The cultural images you see here were chosen for their power to communicate a visual narrative as well as the photographer’s excellent technical and creative skills. International in scope and subject matter, this collection celebrates the rich diversity of photography today.

艺兰 宋, China Mainland
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Kiarash Karami, Iran, Islamic Republic Of
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Santos Moreno Villar
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Pehuen Grotti, France
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Pan Jianhua, China Mainland
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Impressive cultural photographs for you to explore the world from a different angle
more at World Photo

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Tips to Improve Your Winter Compositions

Is winter photography really any different from that of other seasons? Yes, and no. The basics of landscape photograph apply regardless of the season, but my approach and preparedness can be different in the winter. Here are some tips that might help you improve your winter compositions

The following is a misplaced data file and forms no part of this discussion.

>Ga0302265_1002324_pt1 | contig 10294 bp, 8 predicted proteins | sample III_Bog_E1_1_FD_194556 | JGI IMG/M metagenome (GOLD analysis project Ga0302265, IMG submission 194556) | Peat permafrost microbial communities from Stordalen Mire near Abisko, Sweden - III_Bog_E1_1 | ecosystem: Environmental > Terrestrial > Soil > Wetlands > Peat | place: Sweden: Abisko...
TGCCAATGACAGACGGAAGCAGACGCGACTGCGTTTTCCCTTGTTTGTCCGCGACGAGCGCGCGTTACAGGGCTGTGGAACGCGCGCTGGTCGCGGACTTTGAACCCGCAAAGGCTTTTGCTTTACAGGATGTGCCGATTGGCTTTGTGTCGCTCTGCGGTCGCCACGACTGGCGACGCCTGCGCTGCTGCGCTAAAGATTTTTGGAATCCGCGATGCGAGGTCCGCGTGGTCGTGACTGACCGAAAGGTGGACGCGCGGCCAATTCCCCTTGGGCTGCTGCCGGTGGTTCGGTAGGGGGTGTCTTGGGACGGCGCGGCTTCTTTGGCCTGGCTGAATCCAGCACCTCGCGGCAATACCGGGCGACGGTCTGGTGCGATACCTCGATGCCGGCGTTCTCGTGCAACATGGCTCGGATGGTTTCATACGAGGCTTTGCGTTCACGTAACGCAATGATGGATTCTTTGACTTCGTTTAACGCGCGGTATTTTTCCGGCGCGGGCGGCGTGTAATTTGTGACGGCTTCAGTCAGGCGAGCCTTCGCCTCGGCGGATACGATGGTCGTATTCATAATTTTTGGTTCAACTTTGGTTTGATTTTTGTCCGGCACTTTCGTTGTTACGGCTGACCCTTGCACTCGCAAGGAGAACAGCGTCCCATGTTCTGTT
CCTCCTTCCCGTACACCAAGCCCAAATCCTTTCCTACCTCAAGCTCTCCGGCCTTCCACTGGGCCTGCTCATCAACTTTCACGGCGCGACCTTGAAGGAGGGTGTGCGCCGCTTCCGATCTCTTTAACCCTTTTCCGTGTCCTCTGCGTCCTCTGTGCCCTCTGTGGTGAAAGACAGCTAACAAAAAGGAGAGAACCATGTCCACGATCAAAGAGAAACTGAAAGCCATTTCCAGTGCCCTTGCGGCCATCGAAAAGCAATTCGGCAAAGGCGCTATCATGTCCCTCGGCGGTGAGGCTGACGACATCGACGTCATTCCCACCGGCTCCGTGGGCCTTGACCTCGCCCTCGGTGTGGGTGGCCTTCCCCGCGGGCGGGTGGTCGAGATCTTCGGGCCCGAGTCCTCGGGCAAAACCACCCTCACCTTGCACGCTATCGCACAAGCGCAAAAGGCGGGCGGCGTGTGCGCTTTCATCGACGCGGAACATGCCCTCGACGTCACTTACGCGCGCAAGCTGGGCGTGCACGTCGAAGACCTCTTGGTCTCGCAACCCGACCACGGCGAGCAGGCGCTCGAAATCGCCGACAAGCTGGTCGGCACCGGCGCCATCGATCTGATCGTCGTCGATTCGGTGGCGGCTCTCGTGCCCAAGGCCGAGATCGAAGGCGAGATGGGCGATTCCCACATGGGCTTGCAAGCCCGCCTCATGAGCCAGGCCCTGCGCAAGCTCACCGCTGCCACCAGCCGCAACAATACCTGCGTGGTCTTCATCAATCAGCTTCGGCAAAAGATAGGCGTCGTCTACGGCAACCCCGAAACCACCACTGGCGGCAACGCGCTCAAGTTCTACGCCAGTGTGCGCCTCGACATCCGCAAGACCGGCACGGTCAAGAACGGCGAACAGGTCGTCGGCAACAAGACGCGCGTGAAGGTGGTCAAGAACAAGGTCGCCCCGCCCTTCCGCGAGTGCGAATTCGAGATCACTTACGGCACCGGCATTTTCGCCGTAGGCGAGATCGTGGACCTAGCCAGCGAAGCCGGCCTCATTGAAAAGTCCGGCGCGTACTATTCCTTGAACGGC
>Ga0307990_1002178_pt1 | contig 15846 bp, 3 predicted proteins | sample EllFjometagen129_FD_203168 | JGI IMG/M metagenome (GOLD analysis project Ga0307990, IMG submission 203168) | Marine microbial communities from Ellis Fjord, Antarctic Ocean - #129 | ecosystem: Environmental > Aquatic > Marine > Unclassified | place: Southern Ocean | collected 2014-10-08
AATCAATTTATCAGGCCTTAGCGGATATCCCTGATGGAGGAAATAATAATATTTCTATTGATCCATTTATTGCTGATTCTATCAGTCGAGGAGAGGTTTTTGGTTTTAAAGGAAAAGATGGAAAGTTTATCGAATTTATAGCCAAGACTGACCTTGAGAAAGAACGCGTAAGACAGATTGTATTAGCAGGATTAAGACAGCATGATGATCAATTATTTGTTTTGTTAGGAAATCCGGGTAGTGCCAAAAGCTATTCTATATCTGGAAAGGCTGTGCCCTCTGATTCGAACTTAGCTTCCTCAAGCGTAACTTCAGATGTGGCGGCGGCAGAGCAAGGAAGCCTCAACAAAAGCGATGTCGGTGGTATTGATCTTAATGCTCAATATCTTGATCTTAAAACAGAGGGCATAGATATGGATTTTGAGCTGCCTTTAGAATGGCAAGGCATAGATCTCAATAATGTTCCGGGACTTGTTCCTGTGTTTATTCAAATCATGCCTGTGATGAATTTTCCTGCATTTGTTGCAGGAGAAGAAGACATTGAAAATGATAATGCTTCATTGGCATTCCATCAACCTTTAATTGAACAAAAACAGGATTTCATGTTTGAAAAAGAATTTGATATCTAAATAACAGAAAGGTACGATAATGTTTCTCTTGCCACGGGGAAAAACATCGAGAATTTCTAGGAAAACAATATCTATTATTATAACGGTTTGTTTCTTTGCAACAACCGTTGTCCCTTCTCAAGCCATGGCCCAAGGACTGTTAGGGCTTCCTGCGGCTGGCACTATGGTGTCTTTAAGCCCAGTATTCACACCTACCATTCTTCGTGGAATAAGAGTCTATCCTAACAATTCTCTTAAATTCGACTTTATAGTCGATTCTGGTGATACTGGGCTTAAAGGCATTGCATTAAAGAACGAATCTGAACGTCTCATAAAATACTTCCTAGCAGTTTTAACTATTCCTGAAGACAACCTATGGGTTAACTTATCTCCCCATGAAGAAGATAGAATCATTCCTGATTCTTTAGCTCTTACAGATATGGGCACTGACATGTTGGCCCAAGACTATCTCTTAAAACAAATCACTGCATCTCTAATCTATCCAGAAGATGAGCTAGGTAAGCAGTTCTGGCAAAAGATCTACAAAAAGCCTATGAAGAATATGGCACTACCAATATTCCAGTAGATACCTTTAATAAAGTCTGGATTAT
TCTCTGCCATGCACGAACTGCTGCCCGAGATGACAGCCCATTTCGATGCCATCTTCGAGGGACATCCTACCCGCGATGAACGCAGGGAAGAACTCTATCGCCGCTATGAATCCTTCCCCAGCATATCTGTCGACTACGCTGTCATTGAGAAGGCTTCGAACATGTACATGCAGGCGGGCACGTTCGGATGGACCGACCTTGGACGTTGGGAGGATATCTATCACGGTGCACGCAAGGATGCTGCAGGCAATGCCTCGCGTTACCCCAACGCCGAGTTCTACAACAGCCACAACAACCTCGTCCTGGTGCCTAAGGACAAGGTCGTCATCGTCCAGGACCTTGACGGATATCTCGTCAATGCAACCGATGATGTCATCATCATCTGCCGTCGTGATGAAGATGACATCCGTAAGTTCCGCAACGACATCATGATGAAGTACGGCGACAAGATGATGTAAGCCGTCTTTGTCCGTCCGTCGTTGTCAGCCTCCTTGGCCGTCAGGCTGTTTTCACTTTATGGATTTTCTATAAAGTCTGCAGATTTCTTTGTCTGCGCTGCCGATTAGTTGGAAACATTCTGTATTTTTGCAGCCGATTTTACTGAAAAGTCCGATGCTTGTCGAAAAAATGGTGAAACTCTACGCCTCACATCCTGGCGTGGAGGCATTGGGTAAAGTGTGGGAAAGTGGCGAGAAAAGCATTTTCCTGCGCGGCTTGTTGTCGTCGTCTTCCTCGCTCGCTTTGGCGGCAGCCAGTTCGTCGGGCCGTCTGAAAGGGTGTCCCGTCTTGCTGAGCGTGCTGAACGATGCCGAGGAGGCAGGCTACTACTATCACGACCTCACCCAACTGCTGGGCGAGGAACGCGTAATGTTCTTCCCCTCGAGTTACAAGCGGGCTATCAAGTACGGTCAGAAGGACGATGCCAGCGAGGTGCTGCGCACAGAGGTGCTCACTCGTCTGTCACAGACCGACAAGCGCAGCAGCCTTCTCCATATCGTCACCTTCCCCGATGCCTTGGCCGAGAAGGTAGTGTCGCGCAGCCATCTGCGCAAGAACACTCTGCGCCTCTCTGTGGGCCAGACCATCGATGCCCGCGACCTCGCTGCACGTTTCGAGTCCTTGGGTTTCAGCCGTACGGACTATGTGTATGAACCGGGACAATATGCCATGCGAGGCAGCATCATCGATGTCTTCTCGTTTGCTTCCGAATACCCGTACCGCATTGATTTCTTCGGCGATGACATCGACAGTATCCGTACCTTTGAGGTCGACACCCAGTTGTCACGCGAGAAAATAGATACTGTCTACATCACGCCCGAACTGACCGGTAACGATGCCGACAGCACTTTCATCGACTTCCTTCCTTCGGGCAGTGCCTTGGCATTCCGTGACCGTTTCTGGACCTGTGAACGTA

By Peter Baumgarten

Focus on winter’s unique features
Winter definitely has elements that no other season has – mainly, ice and snow. Incorporate them as key subjects in your compositions. Sometimes those ice formations may not look all that impressive from the height of a 6’2″ photographer like myself. That’s when I get in close, shoot low and use an ultra-wide angle lens, making them look larger and more dramatic than they really are. By getting in close you can also take advantage of how nicely some ice features can transmit the light.

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Focus in on the details
This strategy works regardless of the season. Rather than just looking at the big picture spend some time focusing in on the minutiae of the scene. Frost and ice can really make a plain subject pop. Areas with open water, or nights with higher humidity can create some great hoarfrost when the thermometer dips below freezing.